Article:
Occasionally, I am not even stumped when I get asked this.
Recently, I was asked to write up a brief "thumbnail guide" of overlooked titles for a school booklet that would be chockablock with similar handy/useful advice on other subjects, given out as part of a school fundraiser. Here, then, is a rewrite of that recent page-long guide, which required to me to focus on five titles, only. Since one of those titles was the reviewed-last-month "The Year of the Bomb," that leaves a quartet for us. So straight from the pages of the "parent's guide" and program, to you, the remaining foursome of oft-overlooked titles:
Hopefully, this list will help round out the list of your reader who wants to know "what's next?" after finishing the latest Percy Jackson or Wimpy Kid offering.
Note that books aren't "ranked" in any way -- rather, just listed in the order in they occurred (or re-occurred!) to your humble servant and scribe:
1) "Yellow Eyes" by Rutherford Montgomery. Montgomery was a writer and ranch hand from the turn of the century -- the previous one -- and here writes an unforgettable classic about the closing in of the west told from the point of view of a cougar. Yellow Eyes escapes hunters and dogs, and grows from a cub into adulthood, in what reads like a vastly fiercer Disney tale. It permanently shaped my views on wildlife and wilderness. I re-read it as an adult, and it still holds up. I need to read it again.
2) "Heaven Eyes" by David Almond. In keeping with our initial "eyes" theme, this work by the British, and always worthwhile, Almond isn't quite as well known as his prize-winning "Skellig" (another fine read), but presents a somewhat gothic, spooky twist on various Huck Finn themes, as two orphans flee their captivity on a raft, into a post-industrial wasteland, where they meet their titular host. And then the journey really begins.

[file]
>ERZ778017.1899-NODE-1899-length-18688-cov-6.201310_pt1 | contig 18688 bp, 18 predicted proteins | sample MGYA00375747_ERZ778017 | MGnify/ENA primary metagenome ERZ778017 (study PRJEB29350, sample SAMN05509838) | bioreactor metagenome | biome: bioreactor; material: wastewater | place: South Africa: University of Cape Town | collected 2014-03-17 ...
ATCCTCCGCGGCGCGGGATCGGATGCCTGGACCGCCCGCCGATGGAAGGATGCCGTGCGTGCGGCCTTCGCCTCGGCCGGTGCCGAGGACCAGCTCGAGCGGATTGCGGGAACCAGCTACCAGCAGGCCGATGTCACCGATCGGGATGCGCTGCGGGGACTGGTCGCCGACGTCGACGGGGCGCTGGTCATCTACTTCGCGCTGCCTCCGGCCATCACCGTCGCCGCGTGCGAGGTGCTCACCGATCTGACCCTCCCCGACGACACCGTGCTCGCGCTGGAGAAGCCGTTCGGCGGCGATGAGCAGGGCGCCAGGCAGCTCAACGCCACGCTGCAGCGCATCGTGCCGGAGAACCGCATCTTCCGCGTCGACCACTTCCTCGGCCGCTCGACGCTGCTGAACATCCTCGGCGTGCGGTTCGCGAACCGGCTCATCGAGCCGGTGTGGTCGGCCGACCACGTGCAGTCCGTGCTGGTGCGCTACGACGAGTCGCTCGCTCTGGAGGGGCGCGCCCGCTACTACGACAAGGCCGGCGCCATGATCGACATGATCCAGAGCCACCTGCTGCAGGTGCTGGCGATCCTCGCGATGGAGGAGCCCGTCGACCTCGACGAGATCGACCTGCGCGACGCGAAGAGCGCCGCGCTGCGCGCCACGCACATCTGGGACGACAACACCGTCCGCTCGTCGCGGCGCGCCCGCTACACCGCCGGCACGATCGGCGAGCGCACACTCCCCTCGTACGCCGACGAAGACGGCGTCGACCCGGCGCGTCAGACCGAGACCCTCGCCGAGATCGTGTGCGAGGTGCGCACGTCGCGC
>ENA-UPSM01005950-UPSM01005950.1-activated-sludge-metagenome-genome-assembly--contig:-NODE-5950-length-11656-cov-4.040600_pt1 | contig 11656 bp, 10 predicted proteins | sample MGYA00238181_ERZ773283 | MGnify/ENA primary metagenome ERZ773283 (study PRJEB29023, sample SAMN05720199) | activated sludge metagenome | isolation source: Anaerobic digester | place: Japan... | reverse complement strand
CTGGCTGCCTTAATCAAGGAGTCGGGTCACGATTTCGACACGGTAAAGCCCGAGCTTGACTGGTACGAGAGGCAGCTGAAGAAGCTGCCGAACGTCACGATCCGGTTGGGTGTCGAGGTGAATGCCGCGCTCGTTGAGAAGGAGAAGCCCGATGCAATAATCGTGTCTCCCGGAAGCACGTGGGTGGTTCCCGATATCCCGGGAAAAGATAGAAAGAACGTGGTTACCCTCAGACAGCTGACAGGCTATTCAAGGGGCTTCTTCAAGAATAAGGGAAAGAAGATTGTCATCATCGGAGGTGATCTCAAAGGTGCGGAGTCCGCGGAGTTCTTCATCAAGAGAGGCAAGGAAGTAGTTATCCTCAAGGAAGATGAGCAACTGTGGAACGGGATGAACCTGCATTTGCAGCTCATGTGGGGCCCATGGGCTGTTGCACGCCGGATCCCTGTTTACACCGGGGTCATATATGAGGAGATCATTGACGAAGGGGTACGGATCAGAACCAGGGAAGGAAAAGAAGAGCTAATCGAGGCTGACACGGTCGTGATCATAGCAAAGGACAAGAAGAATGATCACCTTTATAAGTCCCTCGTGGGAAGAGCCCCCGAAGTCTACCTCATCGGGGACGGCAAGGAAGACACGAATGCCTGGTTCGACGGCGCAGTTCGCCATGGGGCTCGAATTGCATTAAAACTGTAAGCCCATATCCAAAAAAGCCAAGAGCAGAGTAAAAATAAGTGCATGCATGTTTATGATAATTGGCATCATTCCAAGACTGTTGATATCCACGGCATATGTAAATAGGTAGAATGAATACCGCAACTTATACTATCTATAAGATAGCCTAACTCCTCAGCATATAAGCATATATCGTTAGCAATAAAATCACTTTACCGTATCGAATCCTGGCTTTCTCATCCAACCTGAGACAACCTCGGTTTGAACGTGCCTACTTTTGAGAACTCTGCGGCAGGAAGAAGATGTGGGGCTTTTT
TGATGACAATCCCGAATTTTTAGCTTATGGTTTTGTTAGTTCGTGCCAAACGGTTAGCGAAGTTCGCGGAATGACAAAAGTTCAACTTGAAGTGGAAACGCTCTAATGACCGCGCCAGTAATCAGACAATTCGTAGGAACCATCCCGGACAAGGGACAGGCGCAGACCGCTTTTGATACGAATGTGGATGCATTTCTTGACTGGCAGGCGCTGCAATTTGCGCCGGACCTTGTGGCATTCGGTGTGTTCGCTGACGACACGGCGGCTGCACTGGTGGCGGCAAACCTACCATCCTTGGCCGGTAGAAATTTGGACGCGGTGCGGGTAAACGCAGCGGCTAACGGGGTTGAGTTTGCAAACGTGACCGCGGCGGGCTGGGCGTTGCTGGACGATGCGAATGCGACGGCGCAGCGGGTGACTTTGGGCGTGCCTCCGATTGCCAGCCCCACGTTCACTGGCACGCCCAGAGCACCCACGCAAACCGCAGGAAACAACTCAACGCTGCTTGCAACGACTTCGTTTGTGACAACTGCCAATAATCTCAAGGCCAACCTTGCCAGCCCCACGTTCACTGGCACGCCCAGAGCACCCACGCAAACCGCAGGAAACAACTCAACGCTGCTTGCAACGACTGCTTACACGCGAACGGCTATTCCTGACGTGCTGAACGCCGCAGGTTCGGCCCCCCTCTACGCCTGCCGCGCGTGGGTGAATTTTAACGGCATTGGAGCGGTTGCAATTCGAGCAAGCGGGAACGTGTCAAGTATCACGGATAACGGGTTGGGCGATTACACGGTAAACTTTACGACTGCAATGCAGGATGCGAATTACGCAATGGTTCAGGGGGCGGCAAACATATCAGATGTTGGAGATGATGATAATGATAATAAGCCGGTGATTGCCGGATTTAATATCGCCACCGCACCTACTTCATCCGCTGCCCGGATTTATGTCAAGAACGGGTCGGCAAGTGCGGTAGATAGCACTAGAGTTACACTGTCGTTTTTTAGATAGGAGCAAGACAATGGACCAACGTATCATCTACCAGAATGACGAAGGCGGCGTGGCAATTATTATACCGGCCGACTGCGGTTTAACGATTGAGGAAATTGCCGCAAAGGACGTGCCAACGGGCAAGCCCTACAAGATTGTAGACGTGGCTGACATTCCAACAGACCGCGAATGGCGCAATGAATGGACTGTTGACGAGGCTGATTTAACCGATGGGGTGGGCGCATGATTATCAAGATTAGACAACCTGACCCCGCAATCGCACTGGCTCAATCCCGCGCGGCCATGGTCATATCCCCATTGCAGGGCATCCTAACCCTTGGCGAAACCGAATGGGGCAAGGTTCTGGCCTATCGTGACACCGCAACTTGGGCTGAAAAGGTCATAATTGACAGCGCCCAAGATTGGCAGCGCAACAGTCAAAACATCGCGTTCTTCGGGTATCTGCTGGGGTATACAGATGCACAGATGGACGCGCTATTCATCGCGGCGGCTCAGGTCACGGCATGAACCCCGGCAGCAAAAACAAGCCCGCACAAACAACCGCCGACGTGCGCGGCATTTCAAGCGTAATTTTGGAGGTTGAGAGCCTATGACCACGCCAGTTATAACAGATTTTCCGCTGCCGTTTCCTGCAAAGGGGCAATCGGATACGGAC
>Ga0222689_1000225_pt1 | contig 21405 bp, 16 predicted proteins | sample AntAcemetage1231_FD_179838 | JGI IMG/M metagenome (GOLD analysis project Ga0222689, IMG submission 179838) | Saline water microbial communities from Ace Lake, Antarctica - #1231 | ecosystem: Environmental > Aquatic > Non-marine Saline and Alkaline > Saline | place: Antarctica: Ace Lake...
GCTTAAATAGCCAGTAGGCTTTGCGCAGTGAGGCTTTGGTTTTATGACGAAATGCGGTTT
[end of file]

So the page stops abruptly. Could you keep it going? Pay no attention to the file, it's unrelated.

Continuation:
3) "Stanford Wong Flunks Big Time" by Lisa Yee. Set just down the 210 freeway from -- and several decades later than-- Kidd's book, SoCal-based author Yee here spins a sequel to her better known (and also recommended) "Millicent Min, Girl Genius," wherein Min's friend Stanford finds himself in need of tutoring the summer before middle school, so he can make the basketball team. His tutor? The much-dreaded Min! A lively blend of sports, hormones, and happily mingled SoCal cultures. Fun stuff, whether it's summer vacation, or not.
4) "The Great God Pan" by Donna Jo Napoli. Perhaps the "oldest" book on this list, in terms of intended readership, Napoli takes two unfinished Greek legends -- that of the nature god Pan (rumored to be the only one among the pantheon whose death was noted by humans), and the very mortal princess Iphigenia, slated to be sacrificed by her father, so he can get his war on. The legends have various twists on whether her father, Agamemnon, was ultimately successful. Here, Napoli provides one more. Full of yearning, and a broken heart or two, it's a great next step after your reader has finished all the "Percy Jackson" books. And maybe experienced his, or her, first crush.